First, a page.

Completed in 2004, the Greenwich Street Project by Archi-tectonics is a 64,000 square foot multi-unit residential building in New York just a few blocks from where the Hudson River meets the city. With the West Village to its north, SoHo, the heart of style to its West, and TriBeCa, where entrenpreneurship has transformed industry into lofts to its south, the Greenwich Street Project is the meeting point of three of downtown’s major cultural districts. Ironically enough, its design also involved the merging of an old renovated warehouse with a completely new structure, combining both to create appropriate live-work spaces that served its context.
More on Archi-tectonics Greenwich Street Project after the break.
Stretched upon three acres of land in the Hamptons in Long Island, New York, the Long Island Residence by architects Tod Williams and Billie Tsien is a quiet, serene home that blends in with the tranquility of nature that surrounds it. Also known as the Rifkind residence, Williams and Tsien designed the house for clients Robert, a lawyer, and Arleen Rifkind, a pharmacolegy professor, and their children. Due to their busy city lives in Manhatten, the Rifkinds wanted a weekend retreat where they could go with family and friends to relax and embrace the outdoors. Therefore the solution, in the words of Williams and Tsien, was “a house that is marked by quiet serenity, openess to the landscape, and a sense of spaciousness without monumentality.”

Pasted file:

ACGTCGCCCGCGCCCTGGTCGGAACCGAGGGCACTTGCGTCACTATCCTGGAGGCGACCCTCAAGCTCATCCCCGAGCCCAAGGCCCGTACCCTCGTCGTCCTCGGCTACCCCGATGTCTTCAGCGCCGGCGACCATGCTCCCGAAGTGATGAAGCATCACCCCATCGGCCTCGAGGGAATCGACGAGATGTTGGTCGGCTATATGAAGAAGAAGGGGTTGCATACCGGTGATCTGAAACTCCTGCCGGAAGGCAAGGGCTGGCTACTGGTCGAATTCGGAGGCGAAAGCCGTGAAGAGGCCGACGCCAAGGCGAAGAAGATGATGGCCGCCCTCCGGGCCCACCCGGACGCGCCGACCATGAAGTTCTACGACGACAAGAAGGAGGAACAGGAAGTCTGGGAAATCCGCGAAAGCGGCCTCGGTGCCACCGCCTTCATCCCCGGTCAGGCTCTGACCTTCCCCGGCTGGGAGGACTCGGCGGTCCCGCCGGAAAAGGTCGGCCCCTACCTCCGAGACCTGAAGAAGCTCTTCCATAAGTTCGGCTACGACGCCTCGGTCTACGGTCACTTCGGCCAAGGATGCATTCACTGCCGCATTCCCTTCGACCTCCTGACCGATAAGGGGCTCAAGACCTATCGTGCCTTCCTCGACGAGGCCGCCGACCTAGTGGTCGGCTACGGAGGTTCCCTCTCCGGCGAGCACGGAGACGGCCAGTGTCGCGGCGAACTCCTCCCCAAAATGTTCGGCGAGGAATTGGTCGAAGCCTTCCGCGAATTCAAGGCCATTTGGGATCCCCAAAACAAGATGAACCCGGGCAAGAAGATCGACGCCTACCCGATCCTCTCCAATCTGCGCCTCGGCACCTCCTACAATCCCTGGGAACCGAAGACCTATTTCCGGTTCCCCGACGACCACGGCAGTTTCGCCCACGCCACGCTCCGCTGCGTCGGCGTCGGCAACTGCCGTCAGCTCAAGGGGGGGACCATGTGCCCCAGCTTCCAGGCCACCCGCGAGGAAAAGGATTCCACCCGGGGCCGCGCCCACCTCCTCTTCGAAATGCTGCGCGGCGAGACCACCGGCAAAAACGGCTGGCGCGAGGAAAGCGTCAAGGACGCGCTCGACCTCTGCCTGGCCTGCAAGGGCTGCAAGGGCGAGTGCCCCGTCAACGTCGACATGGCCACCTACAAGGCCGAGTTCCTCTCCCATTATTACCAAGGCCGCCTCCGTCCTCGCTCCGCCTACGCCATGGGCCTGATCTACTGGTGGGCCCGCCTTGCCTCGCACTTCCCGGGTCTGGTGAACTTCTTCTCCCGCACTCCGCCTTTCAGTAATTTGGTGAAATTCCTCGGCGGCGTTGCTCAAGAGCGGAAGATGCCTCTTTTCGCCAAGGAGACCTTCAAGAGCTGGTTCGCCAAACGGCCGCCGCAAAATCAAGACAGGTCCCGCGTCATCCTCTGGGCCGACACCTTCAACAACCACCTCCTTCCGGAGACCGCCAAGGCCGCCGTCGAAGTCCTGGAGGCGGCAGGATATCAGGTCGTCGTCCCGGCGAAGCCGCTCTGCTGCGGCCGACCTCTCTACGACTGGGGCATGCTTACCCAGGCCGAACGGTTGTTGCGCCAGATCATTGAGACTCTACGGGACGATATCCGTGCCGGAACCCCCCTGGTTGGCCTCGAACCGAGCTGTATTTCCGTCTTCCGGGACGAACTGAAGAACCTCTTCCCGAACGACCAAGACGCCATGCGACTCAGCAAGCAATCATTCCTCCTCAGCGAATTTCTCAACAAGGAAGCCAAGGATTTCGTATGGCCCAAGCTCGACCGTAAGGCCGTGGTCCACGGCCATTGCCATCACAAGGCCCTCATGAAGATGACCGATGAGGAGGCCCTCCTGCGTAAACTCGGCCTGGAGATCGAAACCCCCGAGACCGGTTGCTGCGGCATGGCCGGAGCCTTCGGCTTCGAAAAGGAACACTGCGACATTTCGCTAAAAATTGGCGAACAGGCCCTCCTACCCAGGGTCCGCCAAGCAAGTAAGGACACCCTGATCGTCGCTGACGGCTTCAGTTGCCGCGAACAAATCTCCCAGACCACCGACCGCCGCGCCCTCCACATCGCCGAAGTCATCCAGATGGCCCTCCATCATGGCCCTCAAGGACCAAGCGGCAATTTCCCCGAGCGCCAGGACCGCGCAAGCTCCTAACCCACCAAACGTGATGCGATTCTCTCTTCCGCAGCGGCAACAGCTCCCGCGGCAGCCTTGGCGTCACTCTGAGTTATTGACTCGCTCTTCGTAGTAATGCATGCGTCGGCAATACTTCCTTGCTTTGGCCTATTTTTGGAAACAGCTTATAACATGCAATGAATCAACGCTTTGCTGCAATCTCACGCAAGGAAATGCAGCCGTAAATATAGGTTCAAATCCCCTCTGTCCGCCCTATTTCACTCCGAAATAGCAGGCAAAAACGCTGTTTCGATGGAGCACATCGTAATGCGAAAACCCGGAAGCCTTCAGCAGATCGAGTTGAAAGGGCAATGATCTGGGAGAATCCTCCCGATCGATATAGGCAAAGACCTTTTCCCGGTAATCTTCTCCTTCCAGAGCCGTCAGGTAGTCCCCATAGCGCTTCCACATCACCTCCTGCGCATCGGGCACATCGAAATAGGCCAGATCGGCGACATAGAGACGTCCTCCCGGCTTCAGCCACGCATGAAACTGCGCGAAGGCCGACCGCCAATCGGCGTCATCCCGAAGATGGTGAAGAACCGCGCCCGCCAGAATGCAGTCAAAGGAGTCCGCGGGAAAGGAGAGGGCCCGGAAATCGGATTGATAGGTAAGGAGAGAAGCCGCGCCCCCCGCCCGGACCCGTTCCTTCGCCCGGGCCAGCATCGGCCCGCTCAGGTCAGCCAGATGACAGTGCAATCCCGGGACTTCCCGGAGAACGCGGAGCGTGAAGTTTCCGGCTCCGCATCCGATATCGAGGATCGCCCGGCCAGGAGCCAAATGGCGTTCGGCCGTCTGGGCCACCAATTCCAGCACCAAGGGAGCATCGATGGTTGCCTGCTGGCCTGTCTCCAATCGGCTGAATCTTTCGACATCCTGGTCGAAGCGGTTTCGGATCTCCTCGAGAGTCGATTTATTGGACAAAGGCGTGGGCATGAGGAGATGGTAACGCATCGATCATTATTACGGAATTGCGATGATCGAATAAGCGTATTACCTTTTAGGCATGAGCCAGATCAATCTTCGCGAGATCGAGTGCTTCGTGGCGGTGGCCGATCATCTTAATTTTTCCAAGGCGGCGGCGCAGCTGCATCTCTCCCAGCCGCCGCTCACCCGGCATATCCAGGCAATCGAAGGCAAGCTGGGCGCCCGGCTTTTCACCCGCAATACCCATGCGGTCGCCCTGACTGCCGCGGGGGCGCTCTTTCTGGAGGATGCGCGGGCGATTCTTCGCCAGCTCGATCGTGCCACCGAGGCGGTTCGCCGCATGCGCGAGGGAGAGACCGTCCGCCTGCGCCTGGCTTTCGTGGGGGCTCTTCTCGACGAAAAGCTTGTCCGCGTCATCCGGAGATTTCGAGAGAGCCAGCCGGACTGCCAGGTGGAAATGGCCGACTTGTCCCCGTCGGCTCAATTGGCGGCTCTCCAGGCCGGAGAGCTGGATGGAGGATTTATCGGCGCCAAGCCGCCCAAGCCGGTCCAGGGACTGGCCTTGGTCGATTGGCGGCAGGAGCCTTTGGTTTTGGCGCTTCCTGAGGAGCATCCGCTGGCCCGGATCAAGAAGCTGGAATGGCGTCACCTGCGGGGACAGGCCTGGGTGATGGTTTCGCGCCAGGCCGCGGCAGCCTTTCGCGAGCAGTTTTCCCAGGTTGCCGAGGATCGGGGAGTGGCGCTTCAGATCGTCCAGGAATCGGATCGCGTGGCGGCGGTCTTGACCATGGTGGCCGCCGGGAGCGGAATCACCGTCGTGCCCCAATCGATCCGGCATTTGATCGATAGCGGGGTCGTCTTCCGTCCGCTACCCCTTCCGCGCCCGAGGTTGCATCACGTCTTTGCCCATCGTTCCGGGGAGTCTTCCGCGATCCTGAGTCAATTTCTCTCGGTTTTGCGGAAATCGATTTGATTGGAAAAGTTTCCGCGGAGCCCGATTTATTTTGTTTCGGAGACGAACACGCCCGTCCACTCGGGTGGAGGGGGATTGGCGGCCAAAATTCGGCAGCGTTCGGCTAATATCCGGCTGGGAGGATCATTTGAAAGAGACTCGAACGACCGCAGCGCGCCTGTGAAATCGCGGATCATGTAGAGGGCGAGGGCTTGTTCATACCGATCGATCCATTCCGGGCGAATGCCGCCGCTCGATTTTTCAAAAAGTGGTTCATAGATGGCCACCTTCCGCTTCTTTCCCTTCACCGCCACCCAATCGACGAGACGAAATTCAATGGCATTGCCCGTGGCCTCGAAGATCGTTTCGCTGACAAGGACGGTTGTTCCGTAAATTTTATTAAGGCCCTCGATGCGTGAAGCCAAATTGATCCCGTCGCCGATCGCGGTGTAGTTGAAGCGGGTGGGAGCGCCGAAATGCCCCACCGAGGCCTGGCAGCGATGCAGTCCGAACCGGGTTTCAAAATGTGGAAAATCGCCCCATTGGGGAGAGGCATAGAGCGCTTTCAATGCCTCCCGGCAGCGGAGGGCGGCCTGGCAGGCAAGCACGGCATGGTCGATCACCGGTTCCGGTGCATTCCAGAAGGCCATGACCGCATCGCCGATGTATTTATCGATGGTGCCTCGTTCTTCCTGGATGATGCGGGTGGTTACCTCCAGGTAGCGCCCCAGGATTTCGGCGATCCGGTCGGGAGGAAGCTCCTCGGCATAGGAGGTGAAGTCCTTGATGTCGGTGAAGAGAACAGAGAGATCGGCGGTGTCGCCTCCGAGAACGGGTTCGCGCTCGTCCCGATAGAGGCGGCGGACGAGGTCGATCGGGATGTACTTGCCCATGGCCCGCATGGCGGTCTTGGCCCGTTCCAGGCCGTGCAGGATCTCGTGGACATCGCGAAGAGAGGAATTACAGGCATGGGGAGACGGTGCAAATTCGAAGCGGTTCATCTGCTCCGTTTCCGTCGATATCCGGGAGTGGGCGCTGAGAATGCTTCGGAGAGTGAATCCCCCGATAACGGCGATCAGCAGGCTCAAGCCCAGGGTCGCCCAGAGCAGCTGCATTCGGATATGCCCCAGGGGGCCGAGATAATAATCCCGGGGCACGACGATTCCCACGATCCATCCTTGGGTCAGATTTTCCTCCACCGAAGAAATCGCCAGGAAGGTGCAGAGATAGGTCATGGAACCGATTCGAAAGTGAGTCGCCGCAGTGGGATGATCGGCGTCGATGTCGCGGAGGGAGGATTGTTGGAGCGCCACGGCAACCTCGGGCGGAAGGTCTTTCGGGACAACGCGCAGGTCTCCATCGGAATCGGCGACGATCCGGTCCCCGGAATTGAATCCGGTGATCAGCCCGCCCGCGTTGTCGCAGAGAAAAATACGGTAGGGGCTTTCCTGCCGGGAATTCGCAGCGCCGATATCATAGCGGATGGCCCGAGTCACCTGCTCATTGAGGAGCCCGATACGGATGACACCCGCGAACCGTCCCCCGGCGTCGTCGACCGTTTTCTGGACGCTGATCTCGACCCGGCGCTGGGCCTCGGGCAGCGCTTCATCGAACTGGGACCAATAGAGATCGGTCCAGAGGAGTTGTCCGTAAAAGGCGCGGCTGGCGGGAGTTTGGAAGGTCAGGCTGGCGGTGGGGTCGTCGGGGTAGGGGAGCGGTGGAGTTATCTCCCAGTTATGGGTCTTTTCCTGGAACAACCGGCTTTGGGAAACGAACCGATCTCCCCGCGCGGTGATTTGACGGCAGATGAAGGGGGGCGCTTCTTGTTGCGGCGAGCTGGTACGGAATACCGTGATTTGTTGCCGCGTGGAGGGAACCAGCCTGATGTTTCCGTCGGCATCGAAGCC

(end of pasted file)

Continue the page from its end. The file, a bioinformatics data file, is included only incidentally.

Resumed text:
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Text description provided by the architects. Located in the heart of New York City, the Seagram Building designed by Mies van der Rohe epitomizes elegance and the principles of modernism. The 38-story building on Park Avenue was Mies' first attempt at tall office building construction.